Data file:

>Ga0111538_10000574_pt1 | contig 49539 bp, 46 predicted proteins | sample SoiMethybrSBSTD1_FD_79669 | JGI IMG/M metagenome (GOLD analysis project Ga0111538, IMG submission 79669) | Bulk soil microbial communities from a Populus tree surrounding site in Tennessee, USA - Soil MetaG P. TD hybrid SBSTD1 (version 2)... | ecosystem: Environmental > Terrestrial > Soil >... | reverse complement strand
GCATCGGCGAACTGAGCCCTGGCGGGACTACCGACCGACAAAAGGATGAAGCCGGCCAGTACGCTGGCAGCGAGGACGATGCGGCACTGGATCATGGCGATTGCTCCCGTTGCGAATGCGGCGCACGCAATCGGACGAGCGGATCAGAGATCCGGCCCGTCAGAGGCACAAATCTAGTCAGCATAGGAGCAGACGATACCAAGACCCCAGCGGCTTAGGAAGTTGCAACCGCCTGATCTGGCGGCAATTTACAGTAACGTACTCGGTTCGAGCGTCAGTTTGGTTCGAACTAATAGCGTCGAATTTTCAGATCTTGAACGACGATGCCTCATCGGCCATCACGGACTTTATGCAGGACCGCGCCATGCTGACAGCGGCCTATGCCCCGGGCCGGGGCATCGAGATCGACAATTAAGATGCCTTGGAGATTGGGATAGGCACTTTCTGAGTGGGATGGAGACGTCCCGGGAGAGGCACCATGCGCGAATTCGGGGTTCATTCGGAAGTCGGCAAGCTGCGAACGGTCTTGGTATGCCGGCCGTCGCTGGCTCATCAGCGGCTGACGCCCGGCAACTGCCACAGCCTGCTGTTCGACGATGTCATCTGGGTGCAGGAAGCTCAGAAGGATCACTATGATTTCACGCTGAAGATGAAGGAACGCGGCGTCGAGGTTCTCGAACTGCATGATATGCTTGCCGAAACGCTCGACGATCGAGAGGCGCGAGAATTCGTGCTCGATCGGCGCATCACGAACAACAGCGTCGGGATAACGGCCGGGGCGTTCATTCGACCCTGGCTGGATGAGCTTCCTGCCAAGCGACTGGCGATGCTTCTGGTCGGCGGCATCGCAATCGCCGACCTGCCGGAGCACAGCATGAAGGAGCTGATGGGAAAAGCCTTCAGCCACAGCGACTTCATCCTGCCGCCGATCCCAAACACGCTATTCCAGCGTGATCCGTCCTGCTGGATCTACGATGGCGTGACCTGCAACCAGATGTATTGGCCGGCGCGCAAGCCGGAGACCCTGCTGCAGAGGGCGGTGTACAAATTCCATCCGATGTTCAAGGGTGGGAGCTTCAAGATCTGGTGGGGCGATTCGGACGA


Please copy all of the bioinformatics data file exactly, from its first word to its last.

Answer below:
>Ga0111538_10000574_pt1 | contig 49539 bp, 46 predicted proteins | sample SoiMethybrSBSTD1_FD_79669 | JGI IMG/M metagenome (GOLD analysis project Ga0111538, IMG submission 79669) | Bulk soil microbial communities from a Populus tree surrounding site in Tennessee, USA - Soil MetaG P. TD hybrid SBSTD1 (version 2)... | ecosystem: Environmental > Terrestrial > Soil >... | reverse complement strand
GCATCGGCGAACTGAGCCCTGGCGGGACTACCGACCGACAAAAGGATGAAGCCGGCCAGTACGCTGGCAGCGAGGACGATGCGGCACTGGATCATGGCGATTGCTCCCGTTGCGAATGCGGCGCACGCAATCGGACGAGCGGATCAGAGATCCGGCCCGTCAGAGGCACAAATCTAGTCAGCATAGGAGCAGACGATACCAAGACCCCAGCGGCTTAGGAAGTTGCAACCGCCTGATCTGGCGGCAATTTACAGTAACGTACTCGGTTCGAGCGTCAGTTTGGTTCGAACTAATAGCGTCGAATTTTCAGATCTTGAACGACGATGCCTCATCGGCCATCACGGACTTTATGCAGGACCGCGCCATGCTGACAGCGGCCTATGCCCCGGGCCGGGGCATCGAGATCGACAATTAAGATGCCTTGGAGATTGGGATAGGCACTTTCTGAGTGGGATGGAGACGTCCCGGGAGAGGCACCATGCGCGAATTCGGGGTTCATTCGGAAGTCGGCAAGCTGCGAACGGTCTTGGTATGCCGGCCGTCGCTGGCTCATCAGCGGCTGACGCCCGGCAACTGCCACAGCCTGCTGTTCGACGATGTCATCTGGGTGCAGGAAGCTCAGAAGGATCACTATGATTTCACGCTGAAGATGAAGGAACGCGGCGTCGAGGTTCTCGAACTGCATGATATGCTTGCCGAAACGCTCGACGATCGAGAGGCGCGAGAATTCGTGCTCGATCGGCGCATCACGAACAACAGCGTCGGGATAACGGCCGGGGCGTTCATTCGACCCTGGCTGGATGAGCTTCCTGCCAAGCGACTGGCGATGCTTCTGGTCGGCGGCATCGCAATCGCCGACCTGCCGGAGCACAGCATGAAGGAGCTGATGGGAAAAGCCTTCAGCCACAGCGACTTCATCCTGCCGCCGATCCCAAACACGCTATTCCAGCGTGATCCGTCCTGCTGGATCTACGATGGCGTGACCTGCAACCAGATGTATTGGCCGGCGCGCAAGCCGGAGACCCTGCTGCAGAGGGCGGTGTACAAATTCCATCCGATGTTCAAGGGTGGGAGCTTCAAGATCTGGTGGGGCGATTCGGACGA